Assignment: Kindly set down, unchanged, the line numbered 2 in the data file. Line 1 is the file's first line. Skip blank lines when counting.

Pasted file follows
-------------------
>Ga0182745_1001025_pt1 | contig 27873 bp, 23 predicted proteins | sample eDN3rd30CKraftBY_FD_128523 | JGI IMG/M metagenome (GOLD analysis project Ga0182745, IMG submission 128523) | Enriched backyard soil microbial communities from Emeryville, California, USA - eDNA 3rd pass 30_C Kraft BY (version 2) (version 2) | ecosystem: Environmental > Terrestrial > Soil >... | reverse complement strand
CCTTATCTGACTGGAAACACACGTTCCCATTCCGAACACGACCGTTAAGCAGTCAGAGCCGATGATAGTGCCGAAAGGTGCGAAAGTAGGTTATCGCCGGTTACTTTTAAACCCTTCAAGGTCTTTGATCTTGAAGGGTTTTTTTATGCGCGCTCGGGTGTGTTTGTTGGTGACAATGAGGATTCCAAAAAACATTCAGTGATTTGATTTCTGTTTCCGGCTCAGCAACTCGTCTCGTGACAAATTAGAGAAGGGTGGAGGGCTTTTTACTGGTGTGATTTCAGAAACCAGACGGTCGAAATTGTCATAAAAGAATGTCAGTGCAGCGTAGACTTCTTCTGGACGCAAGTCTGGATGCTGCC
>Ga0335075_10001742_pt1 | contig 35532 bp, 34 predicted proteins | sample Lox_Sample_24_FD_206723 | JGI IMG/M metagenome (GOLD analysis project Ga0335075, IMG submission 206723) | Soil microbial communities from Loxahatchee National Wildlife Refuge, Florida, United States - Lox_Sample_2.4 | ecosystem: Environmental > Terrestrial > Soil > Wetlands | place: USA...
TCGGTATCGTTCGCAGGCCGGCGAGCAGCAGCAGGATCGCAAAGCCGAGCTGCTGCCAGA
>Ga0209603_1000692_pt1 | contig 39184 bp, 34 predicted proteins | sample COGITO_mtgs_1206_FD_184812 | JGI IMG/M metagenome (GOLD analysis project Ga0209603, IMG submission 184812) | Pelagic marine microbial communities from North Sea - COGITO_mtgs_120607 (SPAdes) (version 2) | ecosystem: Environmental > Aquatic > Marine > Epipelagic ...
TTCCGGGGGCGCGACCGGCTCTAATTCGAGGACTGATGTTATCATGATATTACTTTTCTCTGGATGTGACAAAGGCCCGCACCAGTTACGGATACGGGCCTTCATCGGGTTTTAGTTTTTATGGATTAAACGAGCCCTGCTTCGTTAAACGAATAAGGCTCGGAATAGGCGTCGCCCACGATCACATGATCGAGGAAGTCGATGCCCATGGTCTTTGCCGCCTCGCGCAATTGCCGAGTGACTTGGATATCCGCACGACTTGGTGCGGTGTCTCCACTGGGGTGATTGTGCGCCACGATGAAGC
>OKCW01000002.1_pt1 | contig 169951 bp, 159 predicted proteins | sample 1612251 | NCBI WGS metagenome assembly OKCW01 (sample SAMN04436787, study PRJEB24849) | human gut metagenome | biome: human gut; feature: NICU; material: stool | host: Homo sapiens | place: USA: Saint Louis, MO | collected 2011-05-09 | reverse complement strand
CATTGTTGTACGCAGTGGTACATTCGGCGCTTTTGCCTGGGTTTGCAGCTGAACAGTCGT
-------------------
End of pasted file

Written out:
CCTTATCTGACTGGAAACACACGTTCCCATTCCGAACACGACCGTTAAGCAGTCAGAGCCGATGATAGTGCCGAAAGGTGCGAAAGTAGGTTATCGCCGGTTACTTTTAAACCCTTCAAGGTCTTTGATCTTGAAGGGTTTTTTTATGCGCGCTCGGGTGTGTTTGTTGGTGACAATGAGGATTCCAAAAAACATTCAGTGATTTGATTTCTGTTTCCGGCTCAGCAACTCGTCTCGTGACAAATTAGAGAAGGGTGGAGGGCTTTTTACTGGTGTGATTTCAGAAACCAGACGGTCGAAATTGTCATAAAAGAATGTCAGTGCAGCGTAGACTTCTTCTGGACGCAAGTCTGGATGCTGCC